THREE THINGS YOU’LL GET FROM THIS ARTICLE:
1. The psychological reason patients believe crazy things
2. A list of current web advice that you may need to counter
3. Why it can be good for you to fight these ideas on your blog
Dr Kerry Chant is one of my heroes. A couple of years ago, Dr Chant, the NSW Chief Medical Officer, stared down death threats from anti-fluoride activists. Her crime? She advised a local council that fluoridating the water supply was good policy. Her courage is to be applauded. But I also believe her example can teach us a way of fighting bad advice from Dr Google.
I've always had a problem with anti-fluoride activists. I understand people caring about their own health. But the anger and the virulence underpinning some of the anti-fluoride arguments always took me by surprise.
The science backing up the decision to fluoridate water is solid. But anti-fluoride people would accept no argument against their stance. The science is wrong, they would say. If you disagree, you are part of the problem. In extreme cases, they threaten to kill you if you disagree with them.
The reason they argue so strongly is because of a cognitive bias called confirmation bias. This is an error of reasoning we all suffer from—myself included. We all favour information that confirms our beliefs.
That’s true if you believe in the value of the scientific method, or if you believe the government is poisoning your water supply. It’s true of people who deny climate change is happening. There are some good sources of information out there, but also some dodgy ones. And one of the unfortunate side effects of the internet is they are all equally accessible.
Confirmation bias is tricky to fight. If you’re putting a message out into the world that contradicts the bias someone already has, it’s hard to get them to even see the message.
But one of the ways you can fight it is to contribute to the group effort of getting good information out there on the web.
Even though you operate as an individual, keeping your patients healthy is a group activity. But up until recently, educating one patient at a time was the only thing you could do. Now, as the ADA has noted, patients tend to educate themselves. Why can’t you be the source of some of that education?
There are some poor oral health ideas floating around on the web which are gaining currency on health blogs. If you haven’t encountered them yet, you may soon. They are (in no particular order):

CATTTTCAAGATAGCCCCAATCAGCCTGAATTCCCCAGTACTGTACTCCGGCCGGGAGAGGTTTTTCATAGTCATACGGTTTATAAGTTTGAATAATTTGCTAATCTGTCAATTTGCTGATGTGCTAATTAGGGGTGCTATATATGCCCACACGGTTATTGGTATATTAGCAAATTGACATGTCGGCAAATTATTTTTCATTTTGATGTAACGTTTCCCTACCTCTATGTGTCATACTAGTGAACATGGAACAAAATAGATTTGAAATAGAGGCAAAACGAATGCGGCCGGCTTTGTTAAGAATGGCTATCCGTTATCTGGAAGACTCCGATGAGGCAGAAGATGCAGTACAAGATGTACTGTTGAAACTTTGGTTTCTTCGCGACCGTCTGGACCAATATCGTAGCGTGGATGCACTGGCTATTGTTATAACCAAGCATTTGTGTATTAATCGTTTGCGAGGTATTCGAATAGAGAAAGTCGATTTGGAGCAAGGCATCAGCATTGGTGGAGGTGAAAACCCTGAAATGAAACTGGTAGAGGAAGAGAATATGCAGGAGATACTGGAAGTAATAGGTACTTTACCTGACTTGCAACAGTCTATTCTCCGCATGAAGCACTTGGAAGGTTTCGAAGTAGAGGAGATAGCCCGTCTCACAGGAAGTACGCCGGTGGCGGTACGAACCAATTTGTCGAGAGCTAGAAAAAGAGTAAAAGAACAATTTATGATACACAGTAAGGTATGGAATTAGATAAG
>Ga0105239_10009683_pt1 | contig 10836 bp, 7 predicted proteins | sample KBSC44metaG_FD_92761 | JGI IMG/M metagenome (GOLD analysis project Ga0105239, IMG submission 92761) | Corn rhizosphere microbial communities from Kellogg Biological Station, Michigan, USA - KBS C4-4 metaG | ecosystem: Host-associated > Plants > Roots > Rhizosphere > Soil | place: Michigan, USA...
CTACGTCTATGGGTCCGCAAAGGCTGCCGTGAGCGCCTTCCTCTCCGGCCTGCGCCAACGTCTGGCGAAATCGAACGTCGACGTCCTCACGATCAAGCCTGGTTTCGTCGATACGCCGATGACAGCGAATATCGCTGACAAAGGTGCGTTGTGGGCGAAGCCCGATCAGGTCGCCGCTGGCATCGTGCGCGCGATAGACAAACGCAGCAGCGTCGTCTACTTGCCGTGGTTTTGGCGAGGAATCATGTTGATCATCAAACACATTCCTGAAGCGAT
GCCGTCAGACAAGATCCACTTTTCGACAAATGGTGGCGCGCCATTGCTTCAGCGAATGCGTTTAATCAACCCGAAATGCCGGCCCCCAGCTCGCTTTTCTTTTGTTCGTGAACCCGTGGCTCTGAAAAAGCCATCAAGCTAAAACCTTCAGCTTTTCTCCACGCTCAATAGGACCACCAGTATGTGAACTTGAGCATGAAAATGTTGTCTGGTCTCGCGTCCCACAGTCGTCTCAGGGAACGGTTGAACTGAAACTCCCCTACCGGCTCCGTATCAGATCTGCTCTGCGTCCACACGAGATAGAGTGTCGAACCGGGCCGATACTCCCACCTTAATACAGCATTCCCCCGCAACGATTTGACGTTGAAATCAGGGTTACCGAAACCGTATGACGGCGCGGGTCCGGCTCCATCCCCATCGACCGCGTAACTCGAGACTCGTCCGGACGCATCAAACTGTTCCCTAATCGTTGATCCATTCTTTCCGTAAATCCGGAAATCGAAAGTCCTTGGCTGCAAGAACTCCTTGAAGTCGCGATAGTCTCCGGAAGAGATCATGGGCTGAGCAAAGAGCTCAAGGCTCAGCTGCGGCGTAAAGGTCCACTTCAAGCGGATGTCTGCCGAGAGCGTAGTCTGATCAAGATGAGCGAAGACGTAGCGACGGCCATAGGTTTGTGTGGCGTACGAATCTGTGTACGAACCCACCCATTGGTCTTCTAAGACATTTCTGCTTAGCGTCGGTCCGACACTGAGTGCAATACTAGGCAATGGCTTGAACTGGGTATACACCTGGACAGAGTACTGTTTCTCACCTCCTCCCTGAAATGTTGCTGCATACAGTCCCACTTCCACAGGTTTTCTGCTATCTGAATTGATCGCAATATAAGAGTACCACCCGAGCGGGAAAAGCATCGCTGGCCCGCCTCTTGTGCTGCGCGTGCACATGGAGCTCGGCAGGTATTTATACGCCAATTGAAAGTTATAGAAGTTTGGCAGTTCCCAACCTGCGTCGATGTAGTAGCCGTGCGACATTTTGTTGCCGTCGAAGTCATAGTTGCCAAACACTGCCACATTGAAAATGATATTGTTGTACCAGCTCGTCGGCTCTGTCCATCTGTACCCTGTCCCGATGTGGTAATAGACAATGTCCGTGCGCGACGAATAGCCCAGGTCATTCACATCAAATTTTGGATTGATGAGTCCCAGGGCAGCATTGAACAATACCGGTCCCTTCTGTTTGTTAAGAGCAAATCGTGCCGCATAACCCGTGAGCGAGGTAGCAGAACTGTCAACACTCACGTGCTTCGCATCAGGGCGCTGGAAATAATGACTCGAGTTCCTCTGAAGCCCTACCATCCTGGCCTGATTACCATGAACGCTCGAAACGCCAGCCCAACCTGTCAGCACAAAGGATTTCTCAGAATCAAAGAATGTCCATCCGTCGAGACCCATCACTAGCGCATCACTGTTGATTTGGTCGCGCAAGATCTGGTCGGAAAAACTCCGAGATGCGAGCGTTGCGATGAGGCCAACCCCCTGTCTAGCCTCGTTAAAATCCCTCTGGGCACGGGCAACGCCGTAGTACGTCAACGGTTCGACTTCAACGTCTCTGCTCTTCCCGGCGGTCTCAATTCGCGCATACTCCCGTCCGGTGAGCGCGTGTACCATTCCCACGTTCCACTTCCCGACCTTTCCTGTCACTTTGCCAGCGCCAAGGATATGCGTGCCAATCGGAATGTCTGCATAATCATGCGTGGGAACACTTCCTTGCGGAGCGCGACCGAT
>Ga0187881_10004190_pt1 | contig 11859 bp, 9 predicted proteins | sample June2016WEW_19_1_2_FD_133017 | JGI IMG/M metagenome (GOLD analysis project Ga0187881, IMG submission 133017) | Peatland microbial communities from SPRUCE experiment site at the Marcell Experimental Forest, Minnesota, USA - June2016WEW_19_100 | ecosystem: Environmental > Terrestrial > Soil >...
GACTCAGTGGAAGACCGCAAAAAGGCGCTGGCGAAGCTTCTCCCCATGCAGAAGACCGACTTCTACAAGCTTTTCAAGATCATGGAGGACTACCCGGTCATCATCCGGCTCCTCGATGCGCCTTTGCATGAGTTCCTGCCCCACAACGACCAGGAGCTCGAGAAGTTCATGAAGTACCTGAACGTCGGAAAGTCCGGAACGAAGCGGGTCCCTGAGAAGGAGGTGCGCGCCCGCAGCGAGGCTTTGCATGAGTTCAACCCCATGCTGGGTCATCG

Apple cider vinegar can whiten your teeth—some websites will advise people to make their own at home whitening treatments using acidic ingredients such as apple cider vinegar. While this may be fine if you have a degree in oral health and an understanding of what happens when you bathe your teeth in acid, for most punters it’s a bad idea. Similarly, an internet-based recipe for baking soda and lemon juice will most likely do more harm than good.
Coconut oil rinse or oil pulling with sesame oil is a cure-all for oral health—the claim is this is an ancient Ayurveda technique for fixing everything in your life. It is unlikely to do that, but the absence of any evidence for or against it, most advice is “don’t use this as a replacement for brushing your teeth”.
Rinsing with salty water will whiten teeth—it’s probably not going to hurt you, but it’s not going to help that much either.
RCT causes cancer—the (mistaken) theory here is that root canal treatment causes cancer because it creates a safe haven in the shell of the tooth for cancer-causing microbes to hide in. To quote the American Endodontists Society: “This false claim is based on long-debunked and poorly designed research performed a century ago by Dr. Weston A. Price, at a time before medicine understood the causes of many diseases.”
There are some theories that suggest ways you can mitigate conformation bias. But most of them rely on the individual wanting to test their own theories of the world. Most people don’t want to do that. For example, we currently have a chap in our office who seems to genuinely believe that smoking will fix his atrial fibrillation. He doesn’t want to hear any counter-arguments.
What we all can do, however, is tip the balance of good information. For example, by listing the dodgy whitening theories above, I’m hoping that this article may appear in the Google search results of anyone trying to inform themselves about those topics.
Similarly, if every dental practice had a blog post where they talked about why these methods are not good for your teeth, search engines would find the keywords and return those results to people who are trying to educate themselves.
The net effect of you doing this on your practice's blog can only be positive. If yours is one of many proposing the rational point of view, that rational point of view will seem more sensible to readers. If your views tally with the confirmation bias of existing patients, they’ll see you as an authority.
And if they are dead set against the views you espouse, then they’re not going to want to come to your surgery anyway. They’ll probably be off trying to oil-pull their own teeth, or rubbing crushed strawberries on them or something.
If this post inspires you to go out and start blogging, you might quickly run out of ideas. Luckily, there’s an easy way you can use Google to generate story ideas. Or if you’re a more strategic thinker, you might want to come up with a plan and work out how much of this you can do yourself, and how much you can outsource. Either way, these articles we’ve linked to have you covered.
And if any of that is unclear, please feel free to leave a comment. I do read them and comment back, and I’m more than happy to discuss it with you.
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